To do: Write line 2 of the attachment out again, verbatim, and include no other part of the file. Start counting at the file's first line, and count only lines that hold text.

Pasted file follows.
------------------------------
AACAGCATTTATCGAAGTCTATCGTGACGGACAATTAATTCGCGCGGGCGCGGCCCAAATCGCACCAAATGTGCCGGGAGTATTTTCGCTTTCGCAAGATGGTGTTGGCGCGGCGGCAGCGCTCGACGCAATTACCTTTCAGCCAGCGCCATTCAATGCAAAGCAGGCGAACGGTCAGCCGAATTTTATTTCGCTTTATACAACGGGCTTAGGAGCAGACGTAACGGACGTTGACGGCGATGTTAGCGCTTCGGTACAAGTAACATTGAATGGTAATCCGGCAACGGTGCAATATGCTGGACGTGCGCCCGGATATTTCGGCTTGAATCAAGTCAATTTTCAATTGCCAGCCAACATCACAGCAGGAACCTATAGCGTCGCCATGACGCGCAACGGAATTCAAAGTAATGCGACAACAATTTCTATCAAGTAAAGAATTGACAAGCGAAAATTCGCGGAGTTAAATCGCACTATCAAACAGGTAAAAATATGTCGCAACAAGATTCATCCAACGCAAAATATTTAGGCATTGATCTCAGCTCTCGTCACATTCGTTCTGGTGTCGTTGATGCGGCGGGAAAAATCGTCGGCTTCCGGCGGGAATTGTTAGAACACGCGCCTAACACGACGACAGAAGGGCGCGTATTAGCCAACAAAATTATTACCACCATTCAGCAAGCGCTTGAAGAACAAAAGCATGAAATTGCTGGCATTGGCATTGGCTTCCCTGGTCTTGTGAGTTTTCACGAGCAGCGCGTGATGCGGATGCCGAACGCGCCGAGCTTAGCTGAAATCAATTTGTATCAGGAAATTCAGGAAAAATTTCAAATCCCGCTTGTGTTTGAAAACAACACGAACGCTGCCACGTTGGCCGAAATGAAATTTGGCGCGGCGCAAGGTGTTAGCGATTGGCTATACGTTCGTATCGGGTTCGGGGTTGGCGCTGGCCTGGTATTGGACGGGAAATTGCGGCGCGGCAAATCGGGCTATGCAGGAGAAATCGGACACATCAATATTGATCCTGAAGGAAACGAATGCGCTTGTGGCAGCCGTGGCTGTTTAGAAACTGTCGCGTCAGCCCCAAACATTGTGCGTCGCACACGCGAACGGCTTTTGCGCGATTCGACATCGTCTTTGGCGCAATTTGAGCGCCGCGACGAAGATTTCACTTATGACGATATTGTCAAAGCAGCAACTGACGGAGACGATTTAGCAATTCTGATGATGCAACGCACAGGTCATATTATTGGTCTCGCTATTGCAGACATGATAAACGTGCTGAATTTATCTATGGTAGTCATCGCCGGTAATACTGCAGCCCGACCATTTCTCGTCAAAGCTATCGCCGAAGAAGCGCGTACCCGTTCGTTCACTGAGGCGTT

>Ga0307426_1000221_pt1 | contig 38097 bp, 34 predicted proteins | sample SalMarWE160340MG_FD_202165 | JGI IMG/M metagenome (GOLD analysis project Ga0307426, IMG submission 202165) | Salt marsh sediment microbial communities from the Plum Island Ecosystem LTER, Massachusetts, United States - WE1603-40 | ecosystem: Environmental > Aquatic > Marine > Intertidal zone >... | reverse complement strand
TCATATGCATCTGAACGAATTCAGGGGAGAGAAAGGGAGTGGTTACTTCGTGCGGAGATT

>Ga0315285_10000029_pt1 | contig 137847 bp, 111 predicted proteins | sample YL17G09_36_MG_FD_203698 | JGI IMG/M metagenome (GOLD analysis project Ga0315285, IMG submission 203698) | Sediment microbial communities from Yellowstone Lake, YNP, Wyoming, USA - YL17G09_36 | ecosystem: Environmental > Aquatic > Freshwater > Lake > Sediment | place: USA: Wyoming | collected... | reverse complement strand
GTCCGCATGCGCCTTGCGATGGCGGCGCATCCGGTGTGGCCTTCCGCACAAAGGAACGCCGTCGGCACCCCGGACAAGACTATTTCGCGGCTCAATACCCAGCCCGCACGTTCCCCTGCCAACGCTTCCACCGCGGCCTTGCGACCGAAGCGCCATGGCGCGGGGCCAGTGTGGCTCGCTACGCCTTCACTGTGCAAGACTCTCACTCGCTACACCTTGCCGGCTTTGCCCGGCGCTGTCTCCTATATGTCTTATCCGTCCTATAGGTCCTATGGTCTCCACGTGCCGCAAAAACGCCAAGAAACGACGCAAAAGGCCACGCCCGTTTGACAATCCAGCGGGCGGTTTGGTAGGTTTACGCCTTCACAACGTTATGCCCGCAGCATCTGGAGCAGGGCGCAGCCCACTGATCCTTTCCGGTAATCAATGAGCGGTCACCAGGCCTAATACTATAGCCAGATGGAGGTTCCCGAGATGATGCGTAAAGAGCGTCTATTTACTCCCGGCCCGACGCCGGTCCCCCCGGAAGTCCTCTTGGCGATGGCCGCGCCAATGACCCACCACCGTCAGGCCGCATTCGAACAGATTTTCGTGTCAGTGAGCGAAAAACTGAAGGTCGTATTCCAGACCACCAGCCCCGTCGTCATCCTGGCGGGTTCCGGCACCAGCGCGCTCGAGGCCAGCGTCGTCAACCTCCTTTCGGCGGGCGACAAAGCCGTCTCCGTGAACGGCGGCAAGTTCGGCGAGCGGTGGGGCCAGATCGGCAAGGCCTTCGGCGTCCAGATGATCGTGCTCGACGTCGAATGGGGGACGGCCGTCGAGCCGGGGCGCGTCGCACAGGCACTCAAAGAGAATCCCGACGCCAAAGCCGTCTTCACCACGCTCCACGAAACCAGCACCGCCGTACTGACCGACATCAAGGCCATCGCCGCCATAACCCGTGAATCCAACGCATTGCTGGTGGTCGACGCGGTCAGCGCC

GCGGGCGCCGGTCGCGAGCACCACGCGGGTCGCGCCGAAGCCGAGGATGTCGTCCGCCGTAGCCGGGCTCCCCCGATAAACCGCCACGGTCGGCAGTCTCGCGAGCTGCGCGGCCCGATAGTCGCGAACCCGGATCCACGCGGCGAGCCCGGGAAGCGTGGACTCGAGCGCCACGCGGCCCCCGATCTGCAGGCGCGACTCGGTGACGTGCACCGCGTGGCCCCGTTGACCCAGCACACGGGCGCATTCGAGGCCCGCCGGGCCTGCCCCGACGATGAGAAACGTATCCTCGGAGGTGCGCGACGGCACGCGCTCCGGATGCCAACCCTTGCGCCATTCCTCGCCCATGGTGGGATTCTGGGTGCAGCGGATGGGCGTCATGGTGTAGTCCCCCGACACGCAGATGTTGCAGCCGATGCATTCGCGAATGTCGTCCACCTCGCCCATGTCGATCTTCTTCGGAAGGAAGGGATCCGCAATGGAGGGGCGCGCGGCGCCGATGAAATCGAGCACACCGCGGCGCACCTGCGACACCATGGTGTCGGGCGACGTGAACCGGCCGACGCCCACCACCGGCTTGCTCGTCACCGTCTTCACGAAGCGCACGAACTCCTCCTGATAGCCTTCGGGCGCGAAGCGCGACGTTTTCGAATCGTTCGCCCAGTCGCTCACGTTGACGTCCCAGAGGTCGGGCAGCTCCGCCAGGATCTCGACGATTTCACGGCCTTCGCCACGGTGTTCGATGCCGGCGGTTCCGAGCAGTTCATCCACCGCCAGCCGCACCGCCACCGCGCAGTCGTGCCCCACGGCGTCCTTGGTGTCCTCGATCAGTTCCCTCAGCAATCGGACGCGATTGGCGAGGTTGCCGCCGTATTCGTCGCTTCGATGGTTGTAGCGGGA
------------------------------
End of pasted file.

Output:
>Ga0307426_1000221_pt1 | contig 38097 bp, 34 predicted proteins | sample SalMarWE160340MG_FD_202165 | JGI IMG/M metagenome (GOLD analysis project Ga0307426, IMG submission 202165) | Salt marsh sediment microbial communities from the Plum Island Ecosystem LTER, Massachusetts, United States - WE1603-40 | ecosystem: Environmental > Aquatic > Marine > Intertidal zone >... | reverse complement strand